Originally published April 10 2011
Many Eco-friendly bulbs contain toxic chemicals
by Jonathan Benson, staff writer
(NaturalNews) Though the notion now borders on political incorrectness among many environmentalists, the simple incandescent light bulb is still the cleanest, most non-toxic form of consumer lighting available. A new study published by the University of California - Irvine (UCI) has found that popular energy-saving LED light bulbs are filled with high levels of lead, arsenic, and various other toxic chemicals.
Much like hazardous compact fluorescent light bulbs (CFLs), which numerous investigations have shown contain dangerously high levels of mercury that damage human health and pollute the environment (http://www.naturalnews.com/031276_fluorescen...), the LED bulbs used in things like Christmas lights, traffic signals, and vehicle headlights, may be just as bad.
Oladele Ogunseitan, professor of public health and social ecology at UCI and lead author of the new study, and his team, crushed a variety of different LED bulbs to expose their internal chemicals. They then simulated an acid-rain scenario to see how the chemicals in the bulbs would react, and what the resulting liquid would be composed of.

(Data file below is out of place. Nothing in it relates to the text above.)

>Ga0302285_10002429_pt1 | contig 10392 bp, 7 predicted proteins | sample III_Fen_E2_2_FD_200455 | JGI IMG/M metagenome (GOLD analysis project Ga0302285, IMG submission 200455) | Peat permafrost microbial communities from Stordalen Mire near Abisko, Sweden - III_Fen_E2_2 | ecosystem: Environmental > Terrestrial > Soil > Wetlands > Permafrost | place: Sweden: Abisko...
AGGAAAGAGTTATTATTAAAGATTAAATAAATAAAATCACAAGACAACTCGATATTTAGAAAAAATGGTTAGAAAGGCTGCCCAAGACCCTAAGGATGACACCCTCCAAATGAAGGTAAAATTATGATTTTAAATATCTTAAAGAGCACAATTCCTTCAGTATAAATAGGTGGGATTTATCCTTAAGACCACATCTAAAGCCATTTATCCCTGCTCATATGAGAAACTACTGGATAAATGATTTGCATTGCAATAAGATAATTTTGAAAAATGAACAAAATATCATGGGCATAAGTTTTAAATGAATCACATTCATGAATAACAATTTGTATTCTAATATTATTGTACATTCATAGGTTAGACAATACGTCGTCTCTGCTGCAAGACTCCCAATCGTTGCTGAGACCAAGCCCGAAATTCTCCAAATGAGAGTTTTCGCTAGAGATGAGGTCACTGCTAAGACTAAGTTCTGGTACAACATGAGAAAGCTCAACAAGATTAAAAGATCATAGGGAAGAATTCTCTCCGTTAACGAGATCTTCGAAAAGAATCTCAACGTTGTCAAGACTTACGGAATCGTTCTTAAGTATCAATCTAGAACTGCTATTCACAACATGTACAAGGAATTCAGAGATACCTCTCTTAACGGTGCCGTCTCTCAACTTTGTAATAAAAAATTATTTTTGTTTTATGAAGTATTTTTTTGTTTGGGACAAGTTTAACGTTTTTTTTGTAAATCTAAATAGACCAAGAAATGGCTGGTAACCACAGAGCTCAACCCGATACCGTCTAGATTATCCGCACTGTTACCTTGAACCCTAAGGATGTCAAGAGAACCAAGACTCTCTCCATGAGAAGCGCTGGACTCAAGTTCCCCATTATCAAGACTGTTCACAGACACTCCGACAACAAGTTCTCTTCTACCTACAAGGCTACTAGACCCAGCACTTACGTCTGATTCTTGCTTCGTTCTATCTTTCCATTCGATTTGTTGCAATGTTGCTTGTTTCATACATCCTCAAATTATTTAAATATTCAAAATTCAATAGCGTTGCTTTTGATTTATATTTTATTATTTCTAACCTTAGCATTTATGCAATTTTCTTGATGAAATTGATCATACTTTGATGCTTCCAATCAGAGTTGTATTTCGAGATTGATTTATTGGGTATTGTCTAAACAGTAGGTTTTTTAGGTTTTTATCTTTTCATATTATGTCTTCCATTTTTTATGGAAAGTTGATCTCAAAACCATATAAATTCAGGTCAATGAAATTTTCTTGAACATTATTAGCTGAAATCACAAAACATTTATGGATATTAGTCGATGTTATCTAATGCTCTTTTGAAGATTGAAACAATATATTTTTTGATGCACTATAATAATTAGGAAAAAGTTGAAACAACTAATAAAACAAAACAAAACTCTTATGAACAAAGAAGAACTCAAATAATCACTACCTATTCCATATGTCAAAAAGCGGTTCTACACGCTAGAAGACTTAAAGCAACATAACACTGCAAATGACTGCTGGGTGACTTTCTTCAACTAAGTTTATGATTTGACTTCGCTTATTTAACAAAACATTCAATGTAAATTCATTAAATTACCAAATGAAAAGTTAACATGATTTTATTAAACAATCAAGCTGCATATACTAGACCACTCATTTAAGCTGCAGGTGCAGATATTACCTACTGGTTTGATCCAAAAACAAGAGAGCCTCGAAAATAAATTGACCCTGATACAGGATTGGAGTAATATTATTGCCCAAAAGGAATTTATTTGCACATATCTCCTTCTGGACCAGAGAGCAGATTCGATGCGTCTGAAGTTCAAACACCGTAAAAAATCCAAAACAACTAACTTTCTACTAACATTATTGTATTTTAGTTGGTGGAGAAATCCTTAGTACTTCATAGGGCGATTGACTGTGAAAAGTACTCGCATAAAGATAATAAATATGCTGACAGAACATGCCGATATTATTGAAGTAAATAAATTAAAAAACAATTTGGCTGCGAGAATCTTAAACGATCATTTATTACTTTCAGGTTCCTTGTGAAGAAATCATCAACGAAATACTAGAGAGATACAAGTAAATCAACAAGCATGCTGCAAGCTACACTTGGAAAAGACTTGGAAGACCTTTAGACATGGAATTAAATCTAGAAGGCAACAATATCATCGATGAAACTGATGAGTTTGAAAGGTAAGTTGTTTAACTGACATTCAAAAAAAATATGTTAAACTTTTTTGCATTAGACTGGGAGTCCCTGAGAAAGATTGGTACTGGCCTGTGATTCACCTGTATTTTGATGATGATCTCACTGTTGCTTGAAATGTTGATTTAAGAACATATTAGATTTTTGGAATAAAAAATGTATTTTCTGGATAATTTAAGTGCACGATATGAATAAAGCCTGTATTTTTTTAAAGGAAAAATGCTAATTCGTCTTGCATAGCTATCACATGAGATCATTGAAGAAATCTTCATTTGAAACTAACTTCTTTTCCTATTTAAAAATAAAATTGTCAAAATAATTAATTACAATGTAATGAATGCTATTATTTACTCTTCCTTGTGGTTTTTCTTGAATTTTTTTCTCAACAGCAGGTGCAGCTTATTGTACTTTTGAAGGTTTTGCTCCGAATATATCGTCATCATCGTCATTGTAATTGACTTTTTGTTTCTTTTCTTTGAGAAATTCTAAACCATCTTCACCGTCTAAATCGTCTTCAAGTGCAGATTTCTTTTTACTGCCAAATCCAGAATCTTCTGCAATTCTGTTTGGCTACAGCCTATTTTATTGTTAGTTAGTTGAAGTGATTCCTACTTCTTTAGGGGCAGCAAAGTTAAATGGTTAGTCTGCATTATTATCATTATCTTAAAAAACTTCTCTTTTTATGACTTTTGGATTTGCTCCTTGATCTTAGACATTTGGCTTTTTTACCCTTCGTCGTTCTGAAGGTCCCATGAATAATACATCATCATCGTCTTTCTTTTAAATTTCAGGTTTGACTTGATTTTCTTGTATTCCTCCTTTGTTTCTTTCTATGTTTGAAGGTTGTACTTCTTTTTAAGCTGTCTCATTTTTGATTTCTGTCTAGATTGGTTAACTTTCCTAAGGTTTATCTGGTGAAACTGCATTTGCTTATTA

They found that high-intensity red LED bulbs contained the highest levels of arsenic, a toxic element that damages cells and leads to cardiovascular problems, among other things. And low-intensity red LED bulbs were found to have the highest levels of lead, a toxic heavy metal that damages bones, the heart, intestines, kidneys, and the reproductive and nervous systems. White bulbs had high level of nickel, another potentially damaging metal that can cause skin problems.
In a landfill situation, broken LED bulbs can contaminate ground water supplies, rivers, streams, and lakes. In individual homes, the breakage of such bulbs is similar to CFLs in that careful cleanup is necessary as the residue is highly toxic. And even when taking precautions, bulb fumes and their corresponding chemicals can get into carpet and other hard-to-clean places, exposing young children to untold levels of such toxins over long periods of time.
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